This conceptual landscape encompasses the shorelines, wetlands, and coupled human-natural systems within near-shore watersheds draining directly to the Atlantic Ocean or bays. The conceptual landscape includes sandy or rocky shores, tidal flats, and coastal marshes as well as the cultural and societal activities that influence or interact with these natural systems.
- Connecting the Dots: International Shorebird Conservation. This program focuses on the conservation of shorebirds from their wintering grounds in South America to their Arctic breeding grounds. Our work addresses major issues that affect shorebird population viability, such as illegal and poorly regulated hunting, habitat loss or degradation from shellfish aquaculture, and climate change. The conservation of shorebirds stopping in Delaware Bay during spring migration and the horseshoe crab eggs they depend on is a primary emphasis of the program. To the latter, NJ Audubon co-founded and co-leads the Horseshoe Crab Recovery Coalition, now a 50-member strong organization that concentrates on ending the harvest of crabs for bait and use in the biomedical industry.
- Underwater!: Marsh Ecology & Conservation in the Face of Sea Level Rise. Sea level rise is a threat to coastal wildlife along the entire Atlantic Coast. Those species that live in the highest reaches of tidal marshes, like the federally threatened Black Rail and Saltmarsh Sparrow are at the greatest risk. Our program focuses on documenting the abundance and distribution of these rare and declining species and using these data to guide habitat restoration and management that ensure long-term viability of these two species.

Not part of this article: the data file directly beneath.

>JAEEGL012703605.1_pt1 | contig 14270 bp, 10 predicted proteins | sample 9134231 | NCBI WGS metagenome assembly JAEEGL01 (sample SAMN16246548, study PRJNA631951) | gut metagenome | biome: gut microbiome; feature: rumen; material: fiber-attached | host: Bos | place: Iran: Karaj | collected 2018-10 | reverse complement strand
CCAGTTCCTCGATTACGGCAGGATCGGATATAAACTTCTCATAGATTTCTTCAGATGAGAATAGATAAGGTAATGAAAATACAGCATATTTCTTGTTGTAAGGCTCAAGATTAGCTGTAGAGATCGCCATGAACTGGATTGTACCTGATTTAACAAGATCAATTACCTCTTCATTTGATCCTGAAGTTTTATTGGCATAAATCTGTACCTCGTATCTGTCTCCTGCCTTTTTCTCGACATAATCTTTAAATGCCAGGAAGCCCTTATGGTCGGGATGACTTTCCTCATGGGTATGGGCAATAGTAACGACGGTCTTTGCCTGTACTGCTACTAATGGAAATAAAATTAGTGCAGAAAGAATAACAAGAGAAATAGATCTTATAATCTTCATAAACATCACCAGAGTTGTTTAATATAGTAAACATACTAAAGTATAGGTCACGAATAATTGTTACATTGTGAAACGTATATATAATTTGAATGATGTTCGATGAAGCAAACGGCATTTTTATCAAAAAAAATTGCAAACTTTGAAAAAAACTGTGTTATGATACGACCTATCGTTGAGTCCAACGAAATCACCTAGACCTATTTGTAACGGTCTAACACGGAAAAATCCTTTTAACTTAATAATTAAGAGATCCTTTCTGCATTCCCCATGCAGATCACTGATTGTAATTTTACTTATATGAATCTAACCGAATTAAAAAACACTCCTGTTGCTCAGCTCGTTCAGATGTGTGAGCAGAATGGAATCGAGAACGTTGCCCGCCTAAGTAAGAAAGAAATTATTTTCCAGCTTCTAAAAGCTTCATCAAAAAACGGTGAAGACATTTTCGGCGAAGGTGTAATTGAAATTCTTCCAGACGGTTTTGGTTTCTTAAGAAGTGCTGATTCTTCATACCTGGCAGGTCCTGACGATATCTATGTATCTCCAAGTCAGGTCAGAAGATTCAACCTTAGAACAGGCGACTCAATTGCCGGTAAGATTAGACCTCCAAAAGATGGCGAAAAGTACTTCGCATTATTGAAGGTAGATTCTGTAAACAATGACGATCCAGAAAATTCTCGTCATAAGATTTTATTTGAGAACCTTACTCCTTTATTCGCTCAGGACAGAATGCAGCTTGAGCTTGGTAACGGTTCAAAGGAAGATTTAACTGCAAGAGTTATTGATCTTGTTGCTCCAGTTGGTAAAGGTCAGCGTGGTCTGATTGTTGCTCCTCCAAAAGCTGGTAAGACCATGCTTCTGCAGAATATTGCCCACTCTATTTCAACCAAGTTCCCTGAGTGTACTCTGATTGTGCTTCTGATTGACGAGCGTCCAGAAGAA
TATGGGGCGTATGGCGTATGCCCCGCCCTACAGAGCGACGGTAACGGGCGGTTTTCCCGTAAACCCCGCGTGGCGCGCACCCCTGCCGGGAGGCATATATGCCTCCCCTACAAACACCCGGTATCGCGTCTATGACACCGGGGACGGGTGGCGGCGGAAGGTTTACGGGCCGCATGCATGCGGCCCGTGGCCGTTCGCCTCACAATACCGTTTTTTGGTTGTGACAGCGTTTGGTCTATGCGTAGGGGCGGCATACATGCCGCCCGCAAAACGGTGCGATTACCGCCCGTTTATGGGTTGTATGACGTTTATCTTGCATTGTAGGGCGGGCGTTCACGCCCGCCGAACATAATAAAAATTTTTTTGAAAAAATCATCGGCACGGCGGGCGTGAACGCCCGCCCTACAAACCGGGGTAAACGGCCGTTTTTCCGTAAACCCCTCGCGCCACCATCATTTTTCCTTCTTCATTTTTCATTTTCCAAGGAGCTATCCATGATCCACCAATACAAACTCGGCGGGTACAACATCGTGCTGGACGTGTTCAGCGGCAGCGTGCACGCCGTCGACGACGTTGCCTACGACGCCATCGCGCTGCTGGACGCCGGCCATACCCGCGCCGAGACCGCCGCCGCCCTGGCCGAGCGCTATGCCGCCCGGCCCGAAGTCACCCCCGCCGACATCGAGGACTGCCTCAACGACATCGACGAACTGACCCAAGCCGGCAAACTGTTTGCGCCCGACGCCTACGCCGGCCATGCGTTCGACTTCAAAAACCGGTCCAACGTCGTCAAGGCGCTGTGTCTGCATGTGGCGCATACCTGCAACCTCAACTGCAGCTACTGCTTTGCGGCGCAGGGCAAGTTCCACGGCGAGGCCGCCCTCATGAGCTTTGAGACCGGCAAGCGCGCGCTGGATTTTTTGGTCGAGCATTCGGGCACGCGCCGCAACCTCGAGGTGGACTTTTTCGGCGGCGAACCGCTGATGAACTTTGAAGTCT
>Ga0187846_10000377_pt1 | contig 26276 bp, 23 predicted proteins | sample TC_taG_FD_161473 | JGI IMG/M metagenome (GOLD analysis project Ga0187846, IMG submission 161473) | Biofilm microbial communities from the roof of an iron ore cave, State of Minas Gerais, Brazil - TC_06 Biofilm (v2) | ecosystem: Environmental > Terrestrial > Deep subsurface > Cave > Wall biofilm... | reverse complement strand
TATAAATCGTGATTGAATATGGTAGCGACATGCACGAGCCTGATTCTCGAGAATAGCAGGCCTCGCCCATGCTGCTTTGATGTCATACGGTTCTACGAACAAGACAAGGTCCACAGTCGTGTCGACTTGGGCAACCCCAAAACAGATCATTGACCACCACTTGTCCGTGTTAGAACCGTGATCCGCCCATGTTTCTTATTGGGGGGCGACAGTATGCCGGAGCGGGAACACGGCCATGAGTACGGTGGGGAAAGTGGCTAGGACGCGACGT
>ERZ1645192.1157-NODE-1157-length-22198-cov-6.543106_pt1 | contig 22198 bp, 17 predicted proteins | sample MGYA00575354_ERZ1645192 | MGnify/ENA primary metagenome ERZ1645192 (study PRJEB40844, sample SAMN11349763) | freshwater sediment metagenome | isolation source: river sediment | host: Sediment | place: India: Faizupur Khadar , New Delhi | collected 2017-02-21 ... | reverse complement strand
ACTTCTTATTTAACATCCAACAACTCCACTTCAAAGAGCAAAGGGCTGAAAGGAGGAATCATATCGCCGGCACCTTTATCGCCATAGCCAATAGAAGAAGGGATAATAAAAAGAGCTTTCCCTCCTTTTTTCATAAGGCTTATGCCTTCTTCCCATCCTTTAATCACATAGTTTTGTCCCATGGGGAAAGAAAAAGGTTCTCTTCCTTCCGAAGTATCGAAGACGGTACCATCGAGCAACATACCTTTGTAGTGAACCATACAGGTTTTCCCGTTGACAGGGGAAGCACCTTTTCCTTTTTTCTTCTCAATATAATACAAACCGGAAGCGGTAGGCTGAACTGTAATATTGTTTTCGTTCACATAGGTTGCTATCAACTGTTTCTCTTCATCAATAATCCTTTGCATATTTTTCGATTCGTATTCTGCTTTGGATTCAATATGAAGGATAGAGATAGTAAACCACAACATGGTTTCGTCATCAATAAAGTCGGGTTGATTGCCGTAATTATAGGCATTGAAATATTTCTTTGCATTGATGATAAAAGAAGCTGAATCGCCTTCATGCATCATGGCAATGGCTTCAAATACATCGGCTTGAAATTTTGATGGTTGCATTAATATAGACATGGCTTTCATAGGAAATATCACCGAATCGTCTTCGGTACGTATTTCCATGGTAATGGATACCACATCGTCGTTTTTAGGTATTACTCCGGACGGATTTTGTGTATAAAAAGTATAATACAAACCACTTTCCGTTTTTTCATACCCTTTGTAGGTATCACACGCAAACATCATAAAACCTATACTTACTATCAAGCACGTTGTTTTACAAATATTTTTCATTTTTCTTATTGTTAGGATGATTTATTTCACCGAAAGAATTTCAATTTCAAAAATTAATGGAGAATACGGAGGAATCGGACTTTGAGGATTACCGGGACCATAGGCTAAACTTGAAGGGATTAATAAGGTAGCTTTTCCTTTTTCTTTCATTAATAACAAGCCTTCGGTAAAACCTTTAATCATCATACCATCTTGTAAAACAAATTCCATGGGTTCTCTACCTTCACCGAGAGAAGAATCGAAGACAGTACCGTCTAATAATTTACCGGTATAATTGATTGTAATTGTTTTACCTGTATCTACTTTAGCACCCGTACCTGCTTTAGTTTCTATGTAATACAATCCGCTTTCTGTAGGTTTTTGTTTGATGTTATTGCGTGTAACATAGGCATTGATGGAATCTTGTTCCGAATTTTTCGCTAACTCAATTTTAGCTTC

- Migration Crossroads: Cape May Peninsula is on the most important nexuses for migrating birds in North America. Raptors, waterbirds, shorebirds and landbirds all use habitats on or surrounding (ocean, bay, airways) the Peninsula. Each of the program’s flagship efforts, the Cape May Hawk Watch, the Avalon Seawatch and the Morning Flight Project have been monitoring the passage of southbound migrants for at least 20 years. These long-term datasets have been used to understand species’ population trends and informs our policy work on offshore wind development off the coast of NJ. The newest project in the program, the Cape May Songbird Stopover Project endeavors to understand the ecology of southbound passerines as they stopover on the Cape May Peninsula.